Natural Products Chemistry & Research

ISSN - 2329-6836

Research Article - (2018) Volume 6, Issue 2

Quantification of Bioactive Constituent D-Pinitol in Ethiopian Soybean

Shimekit Tadele1* and Solomon Girmay2
1Department of Applied Biology, School of Applied Natural Sciences, Adama Science and Technology University, P.O. Box 1888, Adama, Ethiopia, E-mail: [email protected]
2Department of Applied Chemistry, School of Applied Natural Sciences, Adama Science and Technology University, P.O. Box 1888, Adama, Ethiopia, E-mail: [email protected]
*Corresponding Author: Shimekit Tadele, Department of Applied Biology, School of Applied Natural Sciences, Adama Science and Technology University, P.O. Box 1888, Adama, Ethiopia, Tel: +251(0)910080830 Email:

Received Date: Jan 09, 2018 / Accepted Date: Feb 18, 2018 / Published Date: Jan 27, 2018


Vegetable soybean (Glycine max) is well established legume in the human diet in all over the world. D-Pinitol is a natural product belonging to groups of Cyclitols. D-pinitol plays tremendous medicinal roles. The aim of this work is to quantify the bioactive constituent D-Pinitol from seeds, seed pods and leaves of soybean. D-Pinitol extraction of soybean was processed with methanolic extraction followed by quantification using a UV spectrophotometer in comparisons with the Caro pinitol®. The maximum wavelength and absorbance of the standard dissolved in laboratory reagent water were 193 nm and 0.904 respectively. The best-fit line, R2, was found to be greater than 0.9983, indicating the D-pinitol’s concentration has significant effect on D-pinitol’s absorbance over a concentration range of 31.25-1000.0 μg/mL. The mean recovery of the method was 94.3 ± 8.06%. The absorbance of the serially diluted standard of 31.25 μg/nL, 62.5 μg/mL, 125 μg/mL, 250 μg/mL, 500 μg/L and 1000 μg/mL at 193 nm is 0.032, 0.042, 0.096, 0.205, 0.375, and 0.714, respectively. The absorbance of the samples Nyala seed (so), Nyala seed (mz), Nova seed (so), Nova seed (mz), Nyala seed pod (so), Nova seed pod (so), Nyala leaf (so) and Nova leaf (so) at 193 nm were 0.237, 0.267, 0.307, 0.204, 0.213, 0.276, 0.24 and 0.263, respectively. The quantity (gm) of D-pinitol within 25 gm crude extract of Nyala seed (so), nyala seed (mz), nova seed (so), nova seed (mz), nyala seed pod (so), nova seed pod (so), nyala leaf (so) and nova leaf (so) were 16.2, 18.4, 21.3, 13.9, 14.5, 19, 16.5 and 18.1, respectively. The quantitative values of all varieties are closer to each other and this may be attributed to the similarity between the sampling areas, South Omo and Metekel zone. Generally, the Ethiopian soybean has high Dpinitol content. The pairwise comparison using the Student’s t-test shows no significant difference, p>0.05, between the content of D-pinitol in seed, seed pod and leaf.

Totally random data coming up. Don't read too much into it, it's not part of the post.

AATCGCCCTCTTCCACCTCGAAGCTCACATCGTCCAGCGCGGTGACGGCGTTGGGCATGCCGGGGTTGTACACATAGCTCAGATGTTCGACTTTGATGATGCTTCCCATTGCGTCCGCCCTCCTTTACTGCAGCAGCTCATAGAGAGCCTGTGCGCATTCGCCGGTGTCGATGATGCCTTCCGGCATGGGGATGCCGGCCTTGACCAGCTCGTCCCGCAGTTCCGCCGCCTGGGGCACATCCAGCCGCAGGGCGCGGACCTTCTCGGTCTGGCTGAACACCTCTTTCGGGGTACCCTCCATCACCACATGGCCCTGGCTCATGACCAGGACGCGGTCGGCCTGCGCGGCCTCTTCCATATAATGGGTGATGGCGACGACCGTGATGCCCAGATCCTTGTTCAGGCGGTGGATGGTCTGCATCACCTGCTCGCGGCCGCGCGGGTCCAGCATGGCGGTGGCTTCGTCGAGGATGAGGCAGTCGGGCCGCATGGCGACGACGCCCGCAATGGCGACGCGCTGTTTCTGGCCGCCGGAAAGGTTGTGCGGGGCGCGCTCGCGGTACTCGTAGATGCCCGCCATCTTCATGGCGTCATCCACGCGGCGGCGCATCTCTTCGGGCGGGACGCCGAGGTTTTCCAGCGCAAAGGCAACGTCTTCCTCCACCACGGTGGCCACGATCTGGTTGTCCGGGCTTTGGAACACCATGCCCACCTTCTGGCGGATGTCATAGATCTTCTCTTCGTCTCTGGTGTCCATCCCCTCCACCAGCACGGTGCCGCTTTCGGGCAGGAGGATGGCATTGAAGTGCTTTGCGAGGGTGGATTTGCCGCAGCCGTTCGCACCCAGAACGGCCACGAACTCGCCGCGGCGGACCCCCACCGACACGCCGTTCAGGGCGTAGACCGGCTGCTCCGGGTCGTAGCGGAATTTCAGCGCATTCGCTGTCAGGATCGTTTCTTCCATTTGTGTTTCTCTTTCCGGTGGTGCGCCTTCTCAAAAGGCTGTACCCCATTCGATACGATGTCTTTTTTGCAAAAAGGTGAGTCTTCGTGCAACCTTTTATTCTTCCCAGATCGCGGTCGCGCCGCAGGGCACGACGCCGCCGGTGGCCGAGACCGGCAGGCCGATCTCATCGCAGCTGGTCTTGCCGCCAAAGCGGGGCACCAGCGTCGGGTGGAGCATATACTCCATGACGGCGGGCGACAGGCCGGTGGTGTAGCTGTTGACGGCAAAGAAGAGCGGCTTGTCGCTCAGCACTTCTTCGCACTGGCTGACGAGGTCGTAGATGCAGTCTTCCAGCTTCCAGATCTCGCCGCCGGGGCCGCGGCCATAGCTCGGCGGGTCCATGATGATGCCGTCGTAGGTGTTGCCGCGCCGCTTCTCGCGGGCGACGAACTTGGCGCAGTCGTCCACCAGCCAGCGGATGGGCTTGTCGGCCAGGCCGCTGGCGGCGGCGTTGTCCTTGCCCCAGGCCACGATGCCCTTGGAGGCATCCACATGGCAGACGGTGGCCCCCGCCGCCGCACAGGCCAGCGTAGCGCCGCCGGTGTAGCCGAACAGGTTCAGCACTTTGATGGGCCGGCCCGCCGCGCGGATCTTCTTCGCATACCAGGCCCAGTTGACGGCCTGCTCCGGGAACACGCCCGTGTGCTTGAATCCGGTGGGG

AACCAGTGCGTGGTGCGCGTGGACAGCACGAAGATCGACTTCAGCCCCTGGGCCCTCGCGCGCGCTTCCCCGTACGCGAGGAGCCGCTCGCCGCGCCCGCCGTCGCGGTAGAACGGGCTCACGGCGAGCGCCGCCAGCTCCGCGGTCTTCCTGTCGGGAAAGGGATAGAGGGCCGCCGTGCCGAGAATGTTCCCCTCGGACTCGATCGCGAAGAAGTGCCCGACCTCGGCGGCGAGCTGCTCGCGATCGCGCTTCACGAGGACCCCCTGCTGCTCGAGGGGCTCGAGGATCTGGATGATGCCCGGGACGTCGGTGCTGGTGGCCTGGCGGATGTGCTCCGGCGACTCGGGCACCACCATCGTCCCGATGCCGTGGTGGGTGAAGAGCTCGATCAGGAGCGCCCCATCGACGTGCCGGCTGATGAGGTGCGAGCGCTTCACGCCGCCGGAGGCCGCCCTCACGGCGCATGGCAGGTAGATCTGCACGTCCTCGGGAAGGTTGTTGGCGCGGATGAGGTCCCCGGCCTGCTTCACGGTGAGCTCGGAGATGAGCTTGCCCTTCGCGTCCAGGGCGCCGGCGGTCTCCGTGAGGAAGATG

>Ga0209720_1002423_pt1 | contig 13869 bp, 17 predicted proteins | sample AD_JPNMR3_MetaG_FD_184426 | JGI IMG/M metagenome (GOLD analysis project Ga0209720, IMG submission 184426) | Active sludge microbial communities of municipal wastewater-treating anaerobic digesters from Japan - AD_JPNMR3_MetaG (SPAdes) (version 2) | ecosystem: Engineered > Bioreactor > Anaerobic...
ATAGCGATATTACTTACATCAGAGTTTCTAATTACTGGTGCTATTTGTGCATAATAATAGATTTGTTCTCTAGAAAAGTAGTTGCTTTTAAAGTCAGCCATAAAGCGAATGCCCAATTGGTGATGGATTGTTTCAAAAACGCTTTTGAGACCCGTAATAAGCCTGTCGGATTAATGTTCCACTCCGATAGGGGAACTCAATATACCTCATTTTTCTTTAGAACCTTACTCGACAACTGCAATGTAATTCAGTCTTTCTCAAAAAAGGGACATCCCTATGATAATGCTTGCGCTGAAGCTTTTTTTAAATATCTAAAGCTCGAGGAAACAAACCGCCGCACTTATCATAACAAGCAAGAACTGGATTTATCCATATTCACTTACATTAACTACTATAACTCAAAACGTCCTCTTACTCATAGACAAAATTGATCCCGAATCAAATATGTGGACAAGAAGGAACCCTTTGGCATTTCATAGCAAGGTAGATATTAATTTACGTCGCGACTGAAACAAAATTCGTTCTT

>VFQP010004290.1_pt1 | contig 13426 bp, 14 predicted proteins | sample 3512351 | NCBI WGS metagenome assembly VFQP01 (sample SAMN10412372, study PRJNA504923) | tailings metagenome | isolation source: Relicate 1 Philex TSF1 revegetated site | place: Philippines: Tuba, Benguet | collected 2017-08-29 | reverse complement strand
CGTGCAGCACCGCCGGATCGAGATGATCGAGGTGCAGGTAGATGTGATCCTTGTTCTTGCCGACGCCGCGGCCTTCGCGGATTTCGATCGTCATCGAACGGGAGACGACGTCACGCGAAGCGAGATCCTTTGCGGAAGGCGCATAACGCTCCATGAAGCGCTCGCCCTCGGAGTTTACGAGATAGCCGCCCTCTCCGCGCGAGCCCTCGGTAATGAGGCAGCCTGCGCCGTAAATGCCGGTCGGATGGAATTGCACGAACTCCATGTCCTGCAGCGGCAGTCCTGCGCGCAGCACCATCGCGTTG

Keywords: Soybean; D-pinitol; UV spectrophotometer; Quantification; T-test